The difference between quality assessment and accreditation can be established from the figure above. Whereas assessment will answer the question of how good a programme or institution is, accreditation will answer the question of whether it is good enough.
Quality assurance and internationalisation. Adding value to the quality of education itself, through international activities such as student and staff mobility or joint curriculum development, internationalisation is indeed a catalyst of quality. Many even say that internationalisation is a process of educational change aimed at improving the quality of education.
Motives and strategies for the internationalisation of higher education Objectives of internationalisation Instruments and strategiesOutcome/effects Macro InternationalWorld peace Economic growth Scholarships Harmonising educational systems and their quality assurance Social integration Competitive higher education system on world market NationalHigh quality workforceInternational recкuitmentEducating/attracting skilled workers Meso InstitutionalAttracting more and higher quality students and staff Agreements with international partners Reputation building Micro ProgrammeIncreasing the quality of education Internationalisation at homeStudent and industry satisfaction > increase in reputation and in student applications StudentsHaving an interesting learning experience Study abroad,international internships,etc Personal enrichment and better job opportunities
How the internationalisation process should be shaped to lead to quality improvement of education is subject to much debate, mainly because proof of the positive influence of internationalisation on the quality of education is still fragmented. Considering a programme or institution to be of good quality will depend on the goal your institution is planning to achieve.
Quality assurance can secure funding, lead to improvement of processes or results and produce information for future students and employers. However, quality assurance is also a very complicated, never-ending process.
How do you establish quality assurance in internationalisation The first step is to determine your goals, preferably in a policy plan, and set a strategy on how to reach these goals. Why was it again that an institution wants to set up a quality assurance system? To find out if it (the institution)offers quality To show other the quality it offers To retain the level of quality offered To achieve quality or excellence To increase the volume of internationalisation activities To keep risks of innovation acceptable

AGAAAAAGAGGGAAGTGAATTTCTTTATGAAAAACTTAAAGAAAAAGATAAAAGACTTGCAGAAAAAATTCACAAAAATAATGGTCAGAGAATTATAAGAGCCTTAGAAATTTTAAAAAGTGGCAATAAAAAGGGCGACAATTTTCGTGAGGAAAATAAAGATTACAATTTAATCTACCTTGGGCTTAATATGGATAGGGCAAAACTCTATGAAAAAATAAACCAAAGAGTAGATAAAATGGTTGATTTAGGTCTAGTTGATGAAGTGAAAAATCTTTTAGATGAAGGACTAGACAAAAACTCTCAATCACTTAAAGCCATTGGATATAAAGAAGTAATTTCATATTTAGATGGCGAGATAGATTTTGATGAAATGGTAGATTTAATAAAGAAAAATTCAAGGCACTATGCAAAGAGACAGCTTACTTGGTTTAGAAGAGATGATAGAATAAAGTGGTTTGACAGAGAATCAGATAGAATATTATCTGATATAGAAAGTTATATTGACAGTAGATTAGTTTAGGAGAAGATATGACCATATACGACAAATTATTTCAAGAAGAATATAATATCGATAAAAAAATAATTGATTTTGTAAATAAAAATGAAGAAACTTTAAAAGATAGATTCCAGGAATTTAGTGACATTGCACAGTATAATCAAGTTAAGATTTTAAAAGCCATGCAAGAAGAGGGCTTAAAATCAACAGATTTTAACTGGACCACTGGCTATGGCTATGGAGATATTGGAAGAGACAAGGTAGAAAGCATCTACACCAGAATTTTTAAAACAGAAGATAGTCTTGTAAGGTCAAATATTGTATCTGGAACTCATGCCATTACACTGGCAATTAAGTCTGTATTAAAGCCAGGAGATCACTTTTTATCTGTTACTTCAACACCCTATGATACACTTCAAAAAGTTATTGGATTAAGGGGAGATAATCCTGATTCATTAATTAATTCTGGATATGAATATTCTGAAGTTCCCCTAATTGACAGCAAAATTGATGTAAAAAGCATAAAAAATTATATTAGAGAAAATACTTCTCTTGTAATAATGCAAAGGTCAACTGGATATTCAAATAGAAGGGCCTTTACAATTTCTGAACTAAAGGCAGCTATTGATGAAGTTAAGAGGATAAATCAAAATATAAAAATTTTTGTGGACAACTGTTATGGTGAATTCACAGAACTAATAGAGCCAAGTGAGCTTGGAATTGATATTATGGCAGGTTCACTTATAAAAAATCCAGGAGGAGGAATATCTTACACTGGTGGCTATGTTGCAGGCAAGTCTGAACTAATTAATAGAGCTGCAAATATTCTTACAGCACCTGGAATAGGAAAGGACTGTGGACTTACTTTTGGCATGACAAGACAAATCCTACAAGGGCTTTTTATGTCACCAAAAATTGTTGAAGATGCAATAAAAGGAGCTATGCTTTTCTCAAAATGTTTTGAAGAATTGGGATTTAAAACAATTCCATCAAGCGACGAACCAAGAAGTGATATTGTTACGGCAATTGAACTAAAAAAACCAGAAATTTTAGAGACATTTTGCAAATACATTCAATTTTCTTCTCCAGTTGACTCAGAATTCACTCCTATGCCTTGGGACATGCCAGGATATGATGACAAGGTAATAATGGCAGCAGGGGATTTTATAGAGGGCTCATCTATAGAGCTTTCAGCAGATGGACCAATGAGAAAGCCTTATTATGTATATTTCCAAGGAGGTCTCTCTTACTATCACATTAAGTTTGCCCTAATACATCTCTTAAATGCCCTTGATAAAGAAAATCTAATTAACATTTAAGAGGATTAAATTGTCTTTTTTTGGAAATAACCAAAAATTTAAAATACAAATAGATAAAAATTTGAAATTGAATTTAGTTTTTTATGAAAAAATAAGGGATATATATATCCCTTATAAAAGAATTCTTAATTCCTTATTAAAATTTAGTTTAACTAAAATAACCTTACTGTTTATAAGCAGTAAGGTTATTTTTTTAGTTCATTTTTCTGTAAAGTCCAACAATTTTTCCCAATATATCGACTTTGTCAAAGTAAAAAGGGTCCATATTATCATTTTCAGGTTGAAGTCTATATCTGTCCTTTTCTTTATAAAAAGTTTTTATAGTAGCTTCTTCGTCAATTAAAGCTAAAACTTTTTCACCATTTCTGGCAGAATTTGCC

Quality assuarance phases Quality assuarance phases Phase Action Content Quality Plan Compability between purpose and form Say what you will do Internationalisation goals are explicit elements in your policy plan Policy Do Commitment of adequate resources, clear dissemination and exploitation plan Do what you say Key indicators have been set for these goals Contol Check Evaluation, monitoring, accreditation Prove that you do what you say Achievement of these goals is evaluated in a structured process Assessment Act Use of feedback, improvement plans, organisationl change Take measures to improve your policy Information gained from Evaluation is fed back in a structured process to improve policy Enhancement
Professionalising the internationalisation activities within your institution requires a new habit: starting with planning rather than doing. PLANNING A policy plan including explicit goals is essential in quality assurance. A policy plan includes the basic criteria by which you intend to assess the quality delivered by your institution. The plan should therefore include: A. Goals of internationalisation B. Measurable objectives which will lead to the reaching of the goals C. Organised activities derived from the measurable objectives D. Facilities available to support the activities
Goals of Internationalisation Goals of Internationalisation Goals on the institutional level could include: Increasing the international and intercultural competences of students; Improving the quality of education; Supporting the continuity of the institution; Increasing the institution’s service to society; Improving the institution’s reputation; Improving the quality of research;
Measurable objectives To set measurable objectives you can use the SMART checklist: Specific: the objectives is well defined and clear to any stakeholder. Measurable: in what form will this objective be reached and under what (observable)conditions? Agreed upon: do the stakeholders and staff accept this objective? Realistic: within the availability of resources, knowledge and time. Time-bound:when should the objective be reached?